SINGAPORE (Sept 10): China’s Belt and Road Initiative (BRI) is most often seen through a lens of hard infrastructure — roads and bridges. It is one perspective, but it ignores the development of metaphysical, or soft, infrastructure. These are words written in regulations, treaties and trade agreements. By themselves, they cannot build a bridge, but they can stop a bridge from being built or determine how it is built. Understanding this soft infrastructure is vital because it affects how we will do business with China in the future.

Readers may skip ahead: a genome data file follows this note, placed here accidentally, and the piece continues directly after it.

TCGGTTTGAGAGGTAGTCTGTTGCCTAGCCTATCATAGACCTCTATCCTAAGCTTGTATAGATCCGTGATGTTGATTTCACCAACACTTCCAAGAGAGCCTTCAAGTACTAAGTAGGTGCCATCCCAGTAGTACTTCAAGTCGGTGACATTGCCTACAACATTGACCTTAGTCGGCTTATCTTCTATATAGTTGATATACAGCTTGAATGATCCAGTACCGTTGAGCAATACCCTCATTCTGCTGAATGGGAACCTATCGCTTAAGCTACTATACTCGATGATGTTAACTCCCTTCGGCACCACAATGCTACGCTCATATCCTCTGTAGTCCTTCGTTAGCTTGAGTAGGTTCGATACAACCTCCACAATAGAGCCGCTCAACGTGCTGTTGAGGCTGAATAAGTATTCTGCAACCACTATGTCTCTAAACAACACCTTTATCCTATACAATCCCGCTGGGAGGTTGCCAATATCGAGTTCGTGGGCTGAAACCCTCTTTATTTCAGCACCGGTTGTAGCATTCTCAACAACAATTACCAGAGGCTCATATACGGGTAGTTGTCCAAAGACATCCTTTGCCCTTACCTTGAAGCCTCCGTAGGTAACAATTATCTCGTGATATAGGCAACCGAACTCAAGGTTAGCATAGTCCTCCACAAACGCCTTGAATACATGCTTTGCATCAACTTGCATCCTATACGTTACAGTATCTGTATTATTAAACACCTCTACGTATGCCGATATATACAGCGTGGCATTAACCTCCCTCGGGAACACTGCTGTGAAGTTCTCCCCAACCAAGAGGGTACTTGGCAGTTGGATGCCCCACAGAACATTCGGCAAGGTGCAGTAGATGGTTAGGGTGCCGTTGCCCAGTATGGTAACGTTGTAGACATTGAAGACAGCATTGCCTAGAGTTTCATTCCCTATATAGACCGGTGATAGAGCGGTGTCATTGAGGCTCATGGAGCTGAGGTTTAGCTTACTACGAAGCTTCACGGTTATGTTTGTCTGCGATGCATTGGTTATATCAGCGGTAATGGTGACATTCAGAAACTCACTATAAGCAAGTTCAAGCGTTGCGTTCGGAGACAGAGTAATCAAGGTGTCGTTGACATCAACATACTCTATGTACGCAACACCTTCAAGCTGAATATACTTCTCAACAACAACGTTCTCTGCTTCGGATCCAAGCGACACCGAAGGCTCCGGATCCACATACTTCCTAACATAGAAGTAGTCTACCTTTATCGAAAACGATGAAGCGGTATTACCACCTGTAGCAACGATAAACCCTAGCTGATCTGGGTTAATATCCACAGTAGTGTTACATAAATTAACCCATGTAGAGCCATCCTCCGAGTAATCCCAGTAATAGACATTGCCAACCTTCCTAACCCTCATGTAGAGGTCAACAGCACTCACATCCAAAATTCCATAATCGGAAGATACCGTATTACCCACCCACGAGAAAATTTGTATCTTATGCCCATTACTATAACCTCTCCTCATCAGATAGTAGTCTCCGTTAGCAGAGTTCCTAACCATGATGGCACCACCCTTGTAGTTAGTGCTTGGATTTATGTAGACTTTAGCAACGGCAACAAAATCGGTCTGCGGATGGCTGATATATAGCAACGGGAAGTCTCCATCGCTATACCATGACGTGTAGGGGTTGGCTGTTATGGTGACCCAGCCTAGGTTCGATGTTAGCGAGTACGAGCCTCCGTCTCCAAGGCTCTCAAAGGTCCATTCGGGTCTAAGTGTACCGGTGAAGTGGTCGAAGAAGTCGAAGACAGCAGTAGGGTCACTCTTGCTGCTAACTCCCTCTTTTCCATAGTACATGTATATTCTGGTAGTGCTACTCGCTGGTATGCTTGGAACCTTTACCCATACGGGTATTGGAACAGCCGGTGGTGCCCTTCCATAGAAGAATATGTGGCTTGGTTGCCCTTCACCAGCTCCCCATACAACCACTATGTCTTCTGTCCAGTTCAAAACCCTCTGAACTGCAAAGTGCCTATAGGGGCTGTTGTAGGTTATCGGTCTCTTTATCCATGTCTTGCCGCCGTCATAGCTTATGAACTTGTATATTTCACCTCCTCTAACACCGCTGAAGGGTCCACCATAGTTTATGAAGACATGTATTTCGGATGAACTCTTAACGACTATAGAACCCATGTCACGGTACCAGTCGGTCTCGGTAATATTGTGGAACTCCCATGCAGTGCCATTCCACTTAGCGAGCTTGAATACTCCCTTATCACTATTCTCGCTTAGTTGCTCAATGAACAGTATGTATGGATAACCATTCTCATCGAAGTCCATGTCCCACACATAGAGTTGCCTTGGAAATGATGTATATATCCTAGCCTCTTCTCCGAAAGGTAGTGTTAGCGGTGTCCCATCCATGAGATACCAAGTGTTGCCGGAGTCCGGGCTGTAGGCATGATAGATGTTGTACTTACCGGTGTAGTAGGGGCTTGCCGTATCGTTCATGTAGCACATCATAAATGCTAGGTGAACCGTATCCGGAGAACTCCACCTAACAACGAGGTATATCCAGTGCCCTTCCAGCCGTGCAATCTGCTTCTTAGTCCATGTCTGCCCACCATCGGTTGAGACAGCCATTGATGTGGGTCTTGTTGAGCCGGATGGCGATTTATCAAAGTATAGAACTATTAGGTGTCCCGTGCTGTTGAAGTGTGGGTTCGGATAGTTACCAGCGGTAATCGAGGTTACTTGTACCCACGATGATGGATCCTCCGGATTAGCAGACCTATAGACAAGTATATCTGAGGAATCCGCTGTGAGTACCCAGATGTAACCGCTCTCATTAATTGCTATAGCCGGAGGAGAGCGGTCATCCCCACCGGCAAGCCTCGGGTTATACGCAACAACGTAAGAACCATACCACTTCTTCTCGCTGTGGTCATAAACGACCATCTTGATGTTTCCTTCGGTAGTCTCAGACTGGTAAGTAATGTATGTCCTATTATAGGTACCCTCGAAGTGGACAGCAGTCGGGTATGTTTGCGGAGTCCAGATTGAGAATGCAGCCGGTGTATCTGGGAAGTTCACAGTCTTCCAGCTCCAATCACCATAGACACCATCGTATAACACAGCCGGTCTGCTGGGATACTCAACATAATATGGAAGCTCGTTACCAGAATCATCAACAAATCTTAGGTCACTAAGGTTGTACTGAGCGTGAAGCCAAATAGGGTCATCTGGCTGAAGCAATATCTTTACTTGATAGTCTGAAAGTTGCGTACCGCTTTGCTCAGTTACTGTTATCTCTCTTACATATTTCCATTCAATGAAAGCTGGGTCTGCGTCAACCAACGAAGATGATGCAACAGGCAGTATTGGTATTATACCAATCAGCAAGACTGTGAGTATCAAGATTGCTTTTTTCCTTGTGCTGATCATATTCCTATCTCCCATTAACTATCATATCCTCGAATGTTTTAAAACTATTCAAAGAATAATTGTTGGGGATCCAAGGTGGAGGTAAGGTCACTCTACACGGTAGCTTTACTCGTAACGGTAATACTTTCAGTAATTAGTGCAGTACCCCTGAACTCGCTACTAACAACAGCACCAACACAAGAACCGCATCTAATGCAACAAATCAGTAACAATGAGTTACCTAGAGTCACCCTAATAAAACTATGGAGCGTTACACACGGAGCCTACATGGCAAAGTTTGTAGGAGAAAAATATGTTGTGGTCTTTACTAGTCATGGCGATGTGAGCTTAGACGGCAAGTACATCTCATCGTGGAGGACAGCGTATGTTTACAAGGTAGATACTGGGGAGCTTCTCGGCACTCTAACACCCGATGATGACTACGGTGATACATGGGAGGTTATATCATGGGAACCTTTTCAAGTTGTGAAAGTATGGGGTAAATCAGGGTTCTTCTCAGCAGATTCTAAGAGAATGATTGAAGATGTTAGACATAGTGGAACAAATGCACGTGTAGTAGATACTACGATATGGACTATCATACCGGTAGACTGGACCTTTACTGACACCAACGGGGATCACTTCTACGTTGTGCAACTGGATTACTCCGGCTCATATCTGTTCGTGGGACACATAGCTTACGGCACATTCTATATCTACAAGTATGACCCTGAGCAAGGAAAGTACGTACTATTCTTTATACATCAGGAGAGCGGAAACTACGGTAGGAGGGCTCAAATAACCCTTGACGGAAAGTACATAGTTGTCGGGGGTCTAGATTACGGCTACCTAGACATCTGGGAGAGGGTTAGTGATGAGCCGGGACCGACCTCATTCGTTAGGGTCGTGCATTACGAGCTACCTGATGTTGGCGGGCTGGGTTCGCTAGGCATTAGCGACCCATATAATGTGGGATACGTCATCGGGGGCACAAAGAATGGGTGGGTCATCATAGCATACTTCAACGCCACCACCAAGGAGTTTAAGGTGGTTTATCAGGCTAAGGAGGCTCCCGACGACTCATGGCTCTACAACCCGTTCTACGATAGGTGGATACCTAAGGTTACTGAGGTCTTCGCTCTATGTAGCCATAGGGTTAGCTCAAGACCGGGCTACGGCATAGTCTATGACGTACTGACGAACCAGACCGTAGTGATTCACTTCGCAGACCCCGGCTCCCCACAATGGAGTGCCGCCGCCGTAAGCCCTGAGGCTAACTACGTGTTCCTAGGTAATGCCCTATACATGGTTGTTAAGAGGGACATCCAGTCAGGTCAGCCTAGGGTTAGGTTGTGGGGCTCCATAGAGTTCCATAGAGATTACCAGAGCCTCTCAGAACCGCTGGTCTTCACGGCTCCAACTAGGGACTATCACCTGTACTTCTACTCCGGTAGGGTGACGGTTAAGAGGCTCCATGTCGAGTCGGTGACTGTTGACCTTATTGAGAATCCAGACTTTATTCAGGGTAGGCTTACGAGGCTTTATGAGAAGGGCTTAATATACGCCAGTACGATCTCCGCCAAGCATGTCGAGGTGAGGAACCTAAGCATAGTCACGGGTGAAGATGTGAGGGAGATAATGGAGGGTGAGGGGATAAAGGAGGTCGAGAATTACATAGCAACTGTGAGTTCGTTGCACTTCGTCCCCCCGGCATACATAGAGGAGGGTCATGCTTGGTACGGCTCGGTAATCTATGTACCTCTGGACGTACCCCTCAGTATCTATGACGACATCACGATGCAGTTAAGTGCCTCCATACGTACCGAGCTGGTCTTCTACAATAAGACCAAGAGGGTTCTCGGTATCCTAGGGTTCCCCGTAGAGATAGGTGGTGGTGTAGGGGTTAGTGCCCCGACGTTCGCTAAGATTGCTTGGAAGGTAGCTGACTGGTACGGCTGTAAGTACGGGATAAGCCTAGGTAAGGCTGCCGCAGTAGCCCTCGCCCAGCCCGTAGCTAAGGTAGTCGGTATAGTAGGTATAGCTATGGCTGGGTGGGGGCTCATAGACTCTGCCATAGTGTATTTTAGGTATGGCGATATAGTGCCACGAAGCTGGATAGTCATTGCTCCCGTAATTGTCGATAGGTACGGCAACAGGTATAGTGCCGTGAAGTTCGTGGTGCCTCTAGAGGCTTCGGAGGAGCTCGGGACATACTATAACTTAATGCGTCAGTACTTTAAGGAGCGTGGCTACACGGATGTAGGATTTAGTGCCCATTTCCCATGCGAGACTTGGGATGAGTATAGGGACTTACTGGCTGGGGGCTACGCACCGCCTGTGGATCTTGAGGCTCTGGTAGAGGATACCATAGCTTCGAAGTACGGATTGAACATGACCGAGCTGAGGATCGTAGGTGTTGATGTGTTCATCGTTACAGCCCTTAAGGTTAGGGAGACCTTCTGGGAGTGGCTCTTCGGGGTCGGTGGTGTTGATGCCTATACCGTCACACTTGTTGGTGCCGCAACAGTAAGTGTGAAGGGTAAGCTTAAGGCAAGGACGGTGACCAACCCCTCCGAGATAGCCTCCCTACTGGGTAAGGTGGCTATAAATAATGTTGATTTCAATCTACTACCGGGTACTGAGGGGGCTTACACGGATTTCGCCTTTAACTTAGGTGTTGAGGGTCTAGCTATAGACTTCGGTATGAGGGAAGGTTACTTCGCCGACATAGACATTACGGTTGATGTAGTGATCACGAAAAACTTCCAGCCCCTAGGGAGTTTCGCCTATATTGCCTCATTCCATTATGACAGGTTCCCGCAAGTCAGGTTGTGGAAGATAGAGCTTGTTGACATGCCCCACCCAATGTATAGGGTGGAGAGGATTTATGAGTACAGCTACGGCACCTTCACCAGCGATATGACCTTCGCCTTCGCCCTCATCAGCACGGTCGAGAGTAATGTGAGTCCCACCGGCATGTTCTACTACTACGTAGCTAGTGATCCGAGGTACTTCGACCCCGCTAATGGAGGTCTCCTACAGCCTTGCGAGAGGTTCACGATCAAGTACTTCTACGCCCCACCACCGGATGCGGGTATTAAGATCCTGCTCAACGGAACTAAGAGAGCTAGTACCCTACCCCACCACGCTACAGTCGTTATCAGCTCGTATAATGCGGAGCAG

Infrastructure projects lead to many cross-border commercial disputes that are resolved by national and international tribunals, including the International Chamber of Commerce (ICC) Court of Arbitration. The rules of arbitration have largely been set by Western-based organisations — the very ones that US President Donald Trump is either destroying or ignoring.

This destruction makes an alternative both necessary and more attractive. China has established two international courts to handle disputes around projects under the BRI. One court is based in Shenzhen and will handle disputes arising along the maritime “Road”; another based in Xi’an will handle cases along the overland “Belt”.

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